Anyone missing a dock or two? What power mother nature has to throw all this up on the rocks!
Then we moved to Pelican Cays. It's not very often you can kayak here because of the ocean swells, but today was an exception.
The beach is gorgeous, but most of the island is iron coral that is very unforgiving.
The first time we came here back in the late 1980's, there used to be a house up on the hill, surrounded by hammocks hanging in palm trees. Then one year we came and the roof was gone, the next the house was caving in, and now you can't even get near what's left of the foundation. Nature has reclaimed it all.
I started collecting a few shells along the high tide line. It sure is great beachcombing at this time of year, before it gets overrun with boaters.
While taking my photos, surprise! Part of my display started crawling away. You can see it in the upper right hand corner above.
I followed my little live display and it led me to all of his friends crawling over the beach, racing to their very own Crabfest! There were piles of them every few feet!
I left the rest of my display back on the beach because this is a no-take zone as part of the Pelican Cays Land and Sea Park...not to mention I don't have room for anymore shells anyway!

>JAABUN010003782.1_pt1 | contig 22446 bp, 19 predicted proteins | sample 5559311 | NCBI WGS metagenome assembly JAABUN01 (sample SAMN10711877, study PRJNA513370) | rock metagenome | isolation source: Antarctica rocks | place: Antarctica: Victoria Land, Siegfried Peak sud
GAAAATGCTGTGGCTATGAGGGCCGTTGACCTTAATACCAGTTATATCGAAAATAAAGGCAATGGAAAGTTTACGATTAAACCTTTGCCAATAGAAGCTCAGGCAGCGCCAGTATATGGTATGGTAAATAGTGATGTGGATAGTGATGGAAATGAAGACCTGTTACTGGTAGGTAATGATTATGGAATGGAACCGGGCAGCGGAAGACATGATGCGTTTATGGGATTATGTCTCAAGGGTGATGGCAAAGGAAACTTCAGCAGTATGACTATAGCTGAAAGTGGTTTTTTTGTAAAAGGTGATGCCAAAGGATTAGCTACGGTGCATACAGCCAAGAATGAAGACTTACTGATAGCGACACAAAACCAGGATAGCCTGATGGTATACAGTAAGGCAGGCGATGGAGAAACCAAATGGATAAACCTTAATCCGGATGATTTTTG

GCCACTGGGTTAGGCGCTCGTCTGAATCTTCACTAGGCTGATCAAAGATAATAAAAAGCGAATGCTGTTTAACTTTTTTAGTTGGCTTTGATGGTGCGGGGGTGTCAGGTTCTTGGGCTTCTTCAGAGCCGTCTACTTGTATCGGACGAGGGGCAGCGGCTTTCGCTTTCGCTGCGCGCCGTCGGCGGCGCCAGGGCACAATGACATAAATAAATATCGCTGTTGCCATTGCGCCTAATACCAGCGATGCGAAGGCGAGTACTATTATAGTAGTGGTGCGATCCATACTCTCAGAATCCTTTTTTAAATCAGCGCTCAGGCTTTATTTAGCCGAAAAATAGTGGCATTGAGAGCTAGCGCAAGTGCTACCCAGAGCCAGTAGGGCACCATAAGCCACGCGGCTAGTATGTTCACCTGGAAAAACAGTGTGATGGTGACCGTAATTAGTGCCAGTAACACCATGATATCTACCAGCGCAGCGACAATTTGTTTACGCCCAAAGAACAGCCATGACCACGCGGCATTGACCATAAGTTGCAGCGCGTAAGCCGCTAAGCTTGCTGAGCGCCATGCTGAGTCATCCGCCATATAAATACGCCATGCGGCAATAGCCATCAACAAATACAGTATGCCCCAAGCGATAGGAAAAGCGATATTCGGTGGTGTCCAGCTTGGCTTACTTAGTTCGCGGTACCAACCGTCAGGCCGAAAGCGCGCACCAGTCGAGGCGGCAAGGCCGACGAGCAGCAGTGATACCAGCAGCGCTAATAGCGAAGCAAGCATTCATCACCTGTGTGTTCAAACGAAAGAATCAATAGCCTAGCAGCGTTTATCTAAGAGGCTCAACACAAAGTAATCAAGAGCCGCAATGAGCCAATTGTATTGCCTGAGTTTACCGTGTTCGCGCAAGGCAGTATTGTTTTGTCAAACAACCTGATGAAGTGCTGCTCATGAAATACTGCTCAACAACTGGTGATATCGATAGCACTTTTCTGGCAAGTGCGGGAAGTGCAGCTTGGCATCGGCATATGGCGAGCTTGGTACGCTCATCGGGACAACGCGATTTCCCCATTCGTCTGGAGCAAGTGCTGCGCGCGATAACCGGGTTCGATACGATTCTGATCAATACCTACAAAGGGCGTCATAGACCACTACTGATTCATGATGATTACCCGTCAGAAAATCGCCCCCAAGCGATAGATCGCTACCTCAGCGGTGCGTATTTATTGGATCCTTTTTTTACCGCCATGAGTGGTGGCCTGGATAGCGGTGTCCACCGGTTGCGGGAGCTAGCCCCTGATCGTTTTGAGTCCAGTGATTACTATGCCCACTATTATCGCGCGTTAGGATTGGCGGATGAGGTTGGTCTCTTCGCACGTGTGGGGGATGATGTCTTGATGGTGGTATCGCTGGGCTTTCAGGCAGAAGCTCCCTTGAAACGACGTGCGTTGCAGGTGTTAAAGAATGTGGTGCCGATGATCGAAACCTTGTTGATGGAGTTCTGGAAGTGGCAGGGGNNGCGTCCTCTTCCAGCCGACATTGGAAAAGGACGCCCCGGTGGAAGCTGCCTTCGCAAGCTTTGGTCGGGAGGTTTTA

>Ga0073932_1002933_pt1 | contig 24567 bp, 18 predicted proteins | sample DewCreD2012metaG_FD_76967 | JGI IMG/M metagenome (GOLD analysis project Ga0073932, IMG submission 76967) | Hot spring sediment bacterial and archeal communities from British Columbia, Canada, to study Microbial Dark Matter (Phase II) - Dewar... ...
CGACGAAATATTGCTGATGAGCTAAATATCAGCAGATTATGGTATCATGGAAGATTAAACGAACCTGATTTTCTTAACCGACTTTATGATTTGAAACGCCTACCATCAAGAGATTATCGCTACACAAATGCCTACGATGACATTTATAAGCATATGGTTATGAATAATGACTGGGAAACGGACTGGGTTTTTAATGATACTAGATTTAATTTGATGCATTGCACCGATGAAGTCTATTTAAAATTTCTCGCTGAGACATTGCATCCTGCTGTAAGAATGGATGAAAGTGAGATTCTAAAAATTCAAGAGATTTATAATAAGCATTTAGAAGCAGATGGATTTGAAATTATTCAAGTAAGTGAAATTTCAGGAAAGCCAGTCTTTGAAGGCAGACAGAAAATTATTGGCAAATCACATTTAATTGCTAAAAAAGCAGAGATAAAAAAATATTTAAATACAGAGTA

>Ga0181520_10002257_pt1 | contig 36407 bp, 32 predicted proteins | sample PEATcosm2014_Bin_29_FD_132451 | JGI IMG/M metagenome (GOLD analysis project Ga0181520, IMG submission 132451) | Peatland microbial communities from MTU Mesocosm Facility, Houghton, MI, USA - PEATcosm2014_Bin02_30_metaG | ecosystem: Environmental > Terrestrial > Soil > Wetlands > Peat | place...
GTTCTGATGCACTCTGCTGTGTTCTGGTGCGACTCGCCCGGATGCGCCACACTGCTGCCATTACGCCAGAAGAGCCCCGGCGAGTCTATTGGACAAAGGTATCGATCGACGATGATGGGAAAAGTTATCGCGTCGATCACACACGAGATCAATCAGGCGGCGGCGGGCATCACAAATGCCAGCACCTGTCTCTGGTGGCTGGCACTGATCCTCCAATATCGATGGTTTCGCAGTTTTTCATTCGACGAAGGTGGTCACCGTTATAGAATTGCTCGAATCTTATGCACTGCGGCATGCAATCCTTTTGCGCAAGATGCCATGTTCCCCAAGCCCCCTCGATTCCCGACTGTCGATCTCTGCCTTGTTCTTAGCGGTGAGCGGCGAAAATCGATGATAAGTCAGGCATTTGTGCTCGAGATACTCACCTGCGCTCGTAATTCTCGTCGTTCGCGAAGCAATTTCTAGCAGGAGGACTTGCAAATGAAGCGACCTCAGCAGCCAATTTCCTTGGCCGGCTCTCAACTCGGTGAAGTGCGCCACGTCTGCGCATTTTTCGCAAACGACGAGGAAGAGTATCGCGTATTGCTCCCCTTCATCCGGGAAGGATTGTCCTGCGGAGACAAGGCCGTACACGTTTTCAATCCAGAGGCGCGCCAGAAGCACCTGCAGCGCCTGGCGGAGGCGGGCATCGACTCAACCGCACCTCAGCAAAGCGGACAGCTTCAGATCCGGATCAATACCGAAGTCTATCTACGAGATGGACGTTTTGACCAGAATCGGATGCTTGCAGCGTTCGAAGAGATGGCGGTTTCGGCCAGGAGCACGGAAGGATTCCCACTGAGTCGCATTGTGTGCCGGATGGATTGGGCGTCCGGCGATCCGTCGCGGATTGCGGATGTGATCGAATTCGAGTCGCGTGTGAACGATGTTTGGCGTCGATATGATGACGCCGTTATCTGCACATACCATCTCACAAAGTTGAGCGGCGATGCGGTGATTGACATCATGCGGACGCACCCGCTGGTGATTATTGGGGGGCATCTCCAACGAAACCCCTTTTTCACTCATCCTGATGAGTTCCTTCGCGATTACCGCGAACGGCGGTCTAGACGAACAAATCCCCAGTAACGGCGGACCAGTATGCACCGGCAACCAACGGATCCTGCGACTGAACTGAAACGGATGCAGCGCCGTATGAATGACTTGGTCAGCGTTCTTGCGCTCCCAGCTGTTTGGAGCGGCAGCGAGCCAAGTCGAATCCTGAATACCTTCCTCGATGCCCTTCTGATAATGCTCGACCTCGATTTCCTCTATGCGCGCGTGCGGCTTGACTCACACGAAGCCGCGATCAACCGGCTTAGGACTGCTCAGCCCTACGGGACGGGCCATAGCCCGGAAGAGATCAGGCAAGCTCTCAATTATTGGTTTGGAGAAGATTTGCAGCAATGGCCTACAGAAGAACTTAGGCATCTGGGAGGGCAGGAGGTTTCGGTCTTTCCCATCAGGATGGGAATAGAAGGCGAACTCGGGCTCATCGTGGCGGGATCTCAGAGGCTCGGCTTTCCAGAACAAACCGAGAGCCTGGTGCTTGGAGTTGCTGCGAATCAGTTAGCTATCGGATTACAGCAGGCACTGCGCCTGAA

Next stop was Tilloo Pond where we anchored and kayaked, looking for the many turtles that seem to like this harbor.
That's when the wind started picking up and we headed back to find a protected cove so Dave could do a bit of water skiing. Sorry, no photos this time..he was going way too fast!
We just couldn't resist hitting one more beach before heading back to New Horizon, especially when it's popular Tahiti Beach, with not a soul to be found on it. Or at least no humans on it. This was our greeting party...two live immature conchs, called rollers (because they roll in the surf).
Then Dave found this gorgeous horse conch.
We threw all three of our finds into deep water so no one else would find them. Some collectors wouldn't hesitate to take them home and boil the inside out. Worse yet are the unsuspecting tourists who take them home and then realize they WERE alive and are now stinking. Case in point..my shell display that crawled away.
This part of Tahiti Beach is really just a sandbank and only walkable at low tide. Every year the sand shifts with the storms and sometimes (like last year) there's hardly anything there, and other times (like now) it is huge.
We timed our trip just perfect, both with tides and weather. Remember the saying "nothing is certain but death and taxes?" Add wind to that list too. It's for sure it's going to start blowing again...and right now it's back to near gale force!